Emily Pauline Johnson (Tekahionwake)

Here you will find the Long Poem The cattle thief of poet Emily Pauline Johnson (Tekahionwake)

The cattle thief

They were coming across the prairie, they were 
 galloping hard and fast; 
For the eyes of those desperate riders had sighted 
 their man at last-- 
Sighted him off to Eastward, where the Cree 
 encampment lay, 
Where the cotton woods fringed the river, miles and 
 miles away. 
Mistake him? Never! Mistake him? the famous 
 Eagle Chief! 
That terror to all the settlers, that desperate Cattle 
That monstrous, fearless Indian, who lorded it over 
 the plain, 
Who thieved and raided, and scouted, who rode like 
 a hurricane! 
But they've tracked him across the prairie; they've 
 followed him hard and fast; 
For those desperate English settlers have sighted 
 their man at last. 

Up they wheeled to the tepees, all their British 
 blood aflame, 
Bent on bullets and bloodshed, bent on bringing 
 down their game; 
But they searched in vain for the Cattle Thief: that 
 lion had left his lair, 
And they cursed like a troop of demons--for the 
 women alone were there. 
"The sneaking Indian coward," they hissed; "he 
 hides while yet he can; 
He'll come in the night for cattle, but he's scared 
 to face a man." 
"Never!" and up from the cotton woods rang the 
 voice of Eagle Chief; 
And right out into the open stepped, unarmed, the 
 Cattle Thief. 
Was that the game they had coveted? Scarce fifty 
 years had rolled 
Over that fleshless, hungry frame, starved to the 
 bone and old; 
Over that wrinkled, tawny skin, unfed by the 
 warmth of blood. 
Over those hungry, hollow eyes that glared for the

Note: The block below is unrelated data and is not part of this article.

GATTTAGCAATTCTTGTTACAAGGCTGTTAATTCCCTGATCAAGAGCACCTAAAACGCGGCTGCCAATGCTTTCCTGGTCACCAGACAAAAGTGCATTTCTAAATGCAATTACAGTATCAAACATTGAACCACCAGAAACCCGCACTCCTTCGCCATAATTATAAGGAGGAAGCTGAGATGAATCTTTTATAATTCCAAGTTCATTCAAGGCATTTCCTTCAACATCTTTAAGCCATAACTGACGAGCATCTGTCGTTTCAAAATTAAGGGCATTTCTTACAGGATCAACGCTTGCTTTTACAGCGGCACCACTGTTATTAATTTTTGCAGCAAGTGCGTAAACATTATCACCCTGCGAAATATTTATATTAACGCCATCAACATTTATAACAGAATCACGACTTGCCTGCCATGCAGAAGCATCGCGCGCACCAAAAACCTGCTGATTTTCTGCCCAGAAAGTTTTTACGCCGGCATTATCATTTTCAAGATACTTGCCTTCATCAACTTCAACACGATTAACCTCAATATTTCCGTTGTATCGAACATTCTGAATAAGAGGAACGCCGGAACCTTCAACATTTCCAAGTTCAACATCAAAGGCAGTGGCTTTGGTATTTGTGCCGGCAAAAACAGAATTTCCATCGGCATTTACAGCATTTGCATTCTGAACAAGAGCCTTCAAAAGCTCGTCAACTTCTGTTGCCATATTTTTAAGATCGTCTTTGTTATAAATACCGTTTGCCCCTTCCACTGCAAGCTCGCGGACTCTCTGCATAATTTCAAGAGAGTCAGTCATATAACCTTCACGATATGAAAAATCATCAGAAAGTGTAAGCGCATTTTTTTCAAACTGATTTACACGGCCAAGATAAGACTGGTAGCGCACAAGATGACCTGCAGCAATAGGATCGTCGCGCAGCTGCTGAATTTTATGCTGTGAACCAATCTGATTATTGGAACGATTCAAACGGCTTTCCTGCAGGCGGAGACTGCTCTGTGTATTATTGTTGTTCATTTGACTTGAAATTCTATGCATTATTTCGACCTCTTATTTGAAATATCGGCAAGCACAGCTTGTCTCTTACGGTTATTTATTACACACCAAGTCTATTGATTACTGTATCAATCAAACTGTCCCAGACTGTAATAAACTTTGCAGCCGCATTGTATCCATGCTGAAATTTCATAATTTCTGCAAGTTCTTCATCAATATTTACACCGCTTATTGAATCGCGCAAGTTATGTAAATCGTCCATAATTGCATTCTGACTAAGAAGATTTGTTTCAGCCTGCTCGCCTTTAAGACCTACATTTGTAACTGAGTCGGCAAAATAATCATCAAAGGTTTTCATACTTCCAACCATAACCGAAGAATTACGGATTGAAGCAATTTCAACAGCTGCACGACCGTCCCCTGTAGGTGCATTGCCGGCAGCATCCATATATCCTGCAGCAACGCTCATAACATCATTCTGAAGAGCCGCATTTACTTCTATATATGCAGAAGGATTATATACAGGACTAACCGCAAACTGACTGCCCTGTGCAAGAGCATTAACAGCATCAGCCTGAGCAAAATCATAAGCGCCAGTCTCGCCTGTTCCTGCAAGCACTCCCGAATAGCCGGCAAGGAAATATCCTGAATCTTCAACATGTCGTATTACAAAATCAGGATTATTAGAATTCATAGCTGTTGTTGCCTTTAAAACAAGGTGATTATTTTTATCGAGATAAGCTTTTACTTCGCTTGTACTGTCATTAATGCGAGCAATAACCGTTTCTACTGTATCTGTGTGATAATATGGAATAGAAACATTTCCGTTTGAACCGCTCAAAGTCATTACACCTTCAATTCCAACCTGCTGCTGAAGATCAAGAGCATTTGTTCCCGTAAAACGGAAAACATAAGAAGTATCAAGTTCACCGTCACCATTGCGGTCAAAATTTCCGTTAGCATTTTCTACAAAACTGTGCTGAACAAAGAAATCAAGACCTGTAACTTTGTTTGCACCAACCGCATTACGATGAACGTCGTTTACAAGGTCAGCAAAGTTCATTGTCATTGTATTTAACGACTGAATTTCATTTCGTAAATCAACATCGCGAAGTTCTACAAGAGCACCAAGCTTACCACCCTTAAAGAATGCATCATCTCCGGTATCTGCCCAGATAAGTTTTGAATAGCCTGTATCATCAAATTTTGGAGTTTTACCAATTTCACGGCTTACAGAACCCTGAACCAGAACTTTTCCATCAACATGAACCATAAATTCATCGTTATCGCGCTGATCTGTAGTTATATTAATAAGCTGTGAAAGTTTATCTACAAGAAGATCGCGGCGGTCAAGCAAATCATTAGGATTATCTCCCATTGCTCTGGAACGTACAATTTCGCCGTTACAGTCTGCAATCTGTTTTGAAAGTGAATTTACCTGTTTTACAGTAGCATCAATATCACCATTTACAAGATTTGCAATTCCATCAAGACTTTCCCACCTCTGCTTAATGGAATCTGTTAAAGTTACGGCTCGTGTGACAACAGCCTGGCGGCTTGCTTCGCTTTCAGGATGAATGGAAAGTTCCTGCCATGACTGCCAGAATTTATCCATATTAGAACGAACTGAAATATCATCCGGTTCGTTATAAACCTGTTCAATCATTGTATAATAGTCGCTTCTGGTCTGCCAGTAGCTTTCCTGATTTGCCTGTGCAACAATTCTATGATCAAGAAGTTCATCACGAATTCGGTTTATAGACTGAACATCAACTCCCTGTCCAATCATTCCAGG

sight of food. 

He turned, like a hunted lion: "I know not fear," 
 said he; 
And the words outleapt from his shrunken lips in 
 the language of the Cree. 
"I'll fight you, white-skins, one by one, till I 
 kill you all," he said; 
But the threat was scarcely uttered, ere a dozen 
 balls of lead 
Whizzed through the air about him like a shower 
 of metal rain, 
And the gaunt old Indian Cattle Thief dropped 
 dead on the open plain. 
And that band of cursing settlers gave one 
 triumphant yell, 
And rushed like a pack of demons on the body that 
 writhed and fell. 
"Cut the fiend up into inches, throw his carcass 
 on the plain; 
Let the wolves eat the cursed Indian, he'd have 
 treated us the same." 
A dozen hands responded, a dozen knives gleamed 
But the first stroke was arrested by a woman's 
 strange, wild cry. 
And out into the open, with a courage past 
She dashed, and spread her blanket o'er the corpse 
 of the Cattle Thief; 
And the words outleapt from her shrunken lips in 
 the language of the Cree, 
"If you mean to touch that body, you must cut 
 your way through me." 
And that band of cursing settlers dropped 
 backward one by one, 
For they knew that an Indian woman roused, was 
 a woman to let alone. 
And then she raved in a frenzy that they scarcely 
Raved of the wrongs she had suffered since her 
 earliest babyhood: 
"Stand back, stand back, you white-skins, touch 
 that dead man to your shame; 
You have stolen my father's spirit, but his body I 
 only claim. 
You have killed him, but you shall not dare to 
 touch him now he's dead. 
You have cursed, and called him a Cattle Thief, 
 though you robbed him first of bread-- 
Robbed him and robbed my people--look there, at 
 that shrunken face, 
Starved with a hollow hunger, we owe to you and 
 your race. 
What have you left to us of land, what have you 
 left of game, 
What have you brought but evil, and curses since 
 you came? 
How have you paid us for our game? how paid us 
 for our land? 
By a book, to save our souls from the sins you 
 brought in your other hand. 
Go back with your new religion, we never have 
Your robbing an Indian's body, and mocking his 
 soul with food. 
Go back with your new religion, and find--if find 
 you can-- 
The honest man you have ever made from out a 
 starving man. 
You say your cattle are not ours, your meat is not 
 our meat; 
When you pay for the land you live in, we'll pay 
 for the meat we eat. 
Give back our land and our country, give back our 
 herds of game; 
Give back the furs and the forests that were ours 
 before you came; 
Give back the peace and the plenty. Then come 
 with your new belief, 
And blame, if you dare, the hunger that drove him to 
 be a thief."